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Please use this identifier to cite or link to this item: http://hdl.handle.net/1860/3439

Title: Fundamental studies of sickle hemoglobin polymerization
Authors: Liu, Zenghui
Keywords: Physics;Sickle cell anemia;Hemoglobin
Issue Date: 28-Mar-2011
Abstract: The key to the pathology of sickle cell disease is the polymerization of sickle hemoglobin (HbS), which is a point mutation of the normal hemoglobin (HbA). The polymerization of HbS occurs when the concentration of deoxy HbS exceeds the solubility. If inert molecules such as dextran are introduced to the solution, the solubility could be reduced significantly because of crowding. This makes the study of the solubility with limited amount of sample possible. By applying scaled particle theory, we have built the thermodynamic connection between the situation with and without dextran, which enable one to calculate the dextran-free solubility easily. The HbS polymerization could be modeled by the double nucleation mechanism. However, a fundamental element of this mechanism, the growth speed of individual polymer is still not precisely measured because the single polymer is 20nm diameter, thus below optical resolution. Our approach is based on the fact that a single fiber entering a region of concentrated deoxy HbS will generate large numbers of additional polymers by heterogeneous nucleation, allowing the presence of the first fiber to be inferred even if it is not directly observed directly. This idea is realized by projecting an optical pattern consisting of three parts: a large incubation circle, a small detection area, and a thin channel connecting the two areas to the sample. With increasing the channel on time, we can find the time just enough for the polymer reach the detection circle, and with the channel length measured, the polymer growth speed could be calculated. Our polymer growth rates obtained from pure HbS, HbS/HbA mixtures, and partial photolysis of HbS validate a simple linear growth rate equation including any non-polymerizing species in the activity coefficient calculation. This implies that monomer is adding to the end of the polymer one by one not by oligomers. Our approach also enables us to determine the monomer addition rates and release rates precisely, and their temperature dependence. These data are in agreement with previous DIC measurement. The ratio of these two rates is the solubility of individual polymer, which also agrees with the previously published centrifugation data.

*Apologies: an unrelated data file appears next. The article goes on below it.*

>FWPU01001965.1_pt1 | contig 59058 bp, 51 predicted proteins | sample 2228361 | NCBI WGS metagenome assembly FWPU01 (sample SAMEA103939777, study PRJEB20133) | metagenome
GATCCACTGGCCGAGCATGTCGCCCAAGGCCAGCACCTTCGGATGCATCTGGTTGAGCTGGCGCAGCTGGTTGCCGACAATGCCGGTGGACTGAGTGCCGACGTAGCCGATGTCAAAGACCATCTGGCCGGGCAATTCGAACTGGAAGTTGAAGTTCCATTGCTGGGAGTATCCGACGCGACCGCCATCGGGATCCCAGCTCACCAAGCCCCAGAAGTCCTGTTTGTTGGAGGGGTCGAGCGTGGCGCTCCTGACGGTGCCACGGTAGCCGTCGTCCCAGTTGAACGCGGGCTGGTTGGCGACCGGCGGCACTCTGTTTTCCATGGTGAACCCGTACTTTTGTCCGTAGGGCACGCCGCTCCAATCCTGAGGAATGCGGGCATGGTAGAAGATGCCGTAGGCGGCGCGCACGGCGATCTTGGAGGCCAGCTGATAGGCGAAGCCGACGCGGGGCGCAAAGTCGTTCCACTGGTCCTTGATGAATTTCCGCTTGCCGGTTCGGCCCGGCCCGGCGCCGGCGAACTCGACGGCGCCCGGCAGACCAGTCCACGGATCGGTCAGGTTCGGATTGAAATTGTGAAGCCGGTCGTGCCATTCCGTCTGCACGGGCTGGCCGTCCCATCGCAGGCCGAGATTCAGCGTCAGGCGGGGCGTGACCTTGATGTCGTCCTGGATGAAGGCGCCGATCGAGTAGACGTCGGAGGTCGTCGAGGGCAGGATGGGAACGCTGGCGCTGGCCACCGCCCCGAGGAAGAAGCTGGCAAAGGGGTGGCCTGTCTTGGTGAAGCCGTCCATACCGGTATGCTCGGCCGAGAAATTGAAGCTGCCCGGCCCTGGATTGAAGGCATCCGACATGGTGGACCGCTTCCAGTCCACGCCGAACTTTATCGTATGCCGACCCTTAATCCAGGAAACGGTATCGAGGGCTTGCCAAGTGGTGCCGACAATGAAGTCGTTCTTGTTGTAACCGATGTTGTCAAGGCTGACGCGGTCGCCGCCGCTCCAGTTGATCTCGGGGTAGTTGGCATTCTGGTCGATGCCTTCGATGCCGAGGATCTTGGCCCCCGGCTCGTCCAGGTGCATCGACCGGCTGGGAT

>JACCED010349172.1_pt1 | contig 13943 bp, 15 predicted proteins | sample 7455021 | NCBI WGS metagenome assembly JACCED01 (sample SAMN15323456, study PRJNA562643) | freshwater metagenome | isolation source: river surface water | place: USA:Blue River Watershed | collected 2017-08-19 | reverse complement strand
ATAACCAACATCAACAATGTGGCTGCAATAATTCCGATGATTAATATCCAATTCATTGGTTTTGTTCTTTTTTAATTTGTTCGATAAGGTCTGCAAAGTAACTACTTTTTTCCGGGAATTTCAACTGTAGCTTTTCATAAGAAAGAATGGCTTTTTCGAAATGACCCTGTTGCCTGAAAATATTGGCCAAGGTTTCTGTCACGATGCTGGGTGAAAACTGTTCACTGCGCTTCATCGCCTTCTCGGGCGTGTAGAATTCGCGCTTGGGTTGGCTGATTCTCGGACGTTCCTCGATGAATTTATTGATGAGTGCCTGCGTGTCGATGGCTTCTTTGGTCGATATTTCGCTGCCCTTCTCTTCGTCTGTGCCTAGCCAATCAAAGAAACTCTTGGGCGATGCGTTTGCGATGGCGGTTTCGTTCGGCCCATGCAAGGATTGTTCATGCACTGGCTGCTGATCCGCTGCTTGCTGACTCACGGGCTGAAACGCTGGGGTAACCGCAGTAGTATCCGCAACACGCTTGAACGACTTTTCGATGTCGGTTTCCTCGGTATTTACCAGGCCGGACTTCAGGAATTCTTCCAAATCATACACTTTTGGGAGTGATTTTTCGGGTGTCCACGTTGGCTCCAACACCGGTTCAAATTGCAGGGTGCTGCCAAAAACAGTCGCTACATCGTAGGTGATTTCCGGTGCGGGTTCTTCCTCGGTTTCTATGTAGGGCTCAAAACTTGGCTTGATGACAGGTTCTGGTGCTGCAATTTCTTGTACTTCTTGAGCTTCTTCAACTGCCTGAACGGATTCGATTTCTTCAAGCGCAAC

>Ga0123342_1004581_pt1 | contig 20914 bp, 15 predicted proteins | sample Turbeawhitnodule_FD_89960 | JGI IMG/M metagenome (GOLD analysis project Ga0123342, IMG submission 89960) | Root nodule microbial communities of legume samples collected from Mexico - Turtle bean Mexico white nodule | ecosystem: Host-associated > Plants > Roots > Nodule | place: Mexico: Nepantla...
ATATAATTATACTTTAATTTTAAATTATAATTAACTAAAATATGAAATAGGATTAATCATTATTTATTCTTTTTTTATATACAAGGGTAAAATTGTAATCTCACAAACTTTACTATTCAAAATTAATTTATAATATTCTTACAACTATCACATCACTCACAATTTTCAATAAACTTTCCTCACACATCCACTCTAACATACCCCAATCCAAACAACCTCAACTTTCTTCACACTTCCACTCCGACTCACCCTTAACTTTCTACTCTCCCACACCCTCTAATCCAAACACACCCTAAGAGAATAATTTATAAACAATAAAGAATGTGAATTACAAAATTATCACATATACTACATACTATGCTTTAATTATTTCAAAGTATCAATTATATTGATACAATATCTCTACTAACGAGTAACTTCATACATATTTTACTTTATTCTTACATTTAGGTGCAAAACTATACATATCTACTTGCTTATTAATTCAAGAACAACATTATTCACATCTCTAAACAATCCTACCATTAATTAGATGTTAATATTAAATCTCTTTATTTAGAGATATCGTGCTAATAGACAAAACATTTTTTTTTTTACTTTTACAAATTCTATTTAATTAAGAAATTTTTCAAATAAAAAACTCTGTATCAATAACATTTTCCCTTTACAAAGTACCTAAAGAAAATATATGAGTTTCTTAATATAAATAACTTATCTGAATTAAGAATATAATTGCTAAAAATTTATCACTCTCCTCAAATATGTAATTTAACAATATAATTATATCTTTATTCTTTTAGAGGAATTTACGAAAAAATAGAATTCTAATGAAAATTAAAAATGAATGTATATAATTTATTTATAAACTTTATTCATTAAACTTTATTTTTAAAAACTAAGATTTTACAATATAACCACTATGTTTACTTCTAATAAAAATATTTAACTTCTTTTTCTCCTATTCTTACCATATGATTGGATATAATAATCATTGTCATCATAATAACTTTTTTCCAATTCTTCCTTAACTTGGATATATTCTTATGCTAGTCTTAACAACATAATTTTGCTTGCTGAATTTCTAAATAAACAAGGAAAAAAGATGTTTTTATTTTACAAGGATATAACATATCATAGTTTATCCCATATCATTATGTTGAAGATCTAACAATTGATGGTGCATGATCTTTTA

URI: http://hdl.handle.net/1860/3439
Appears in Collections:Drexel Theses and Dissertations

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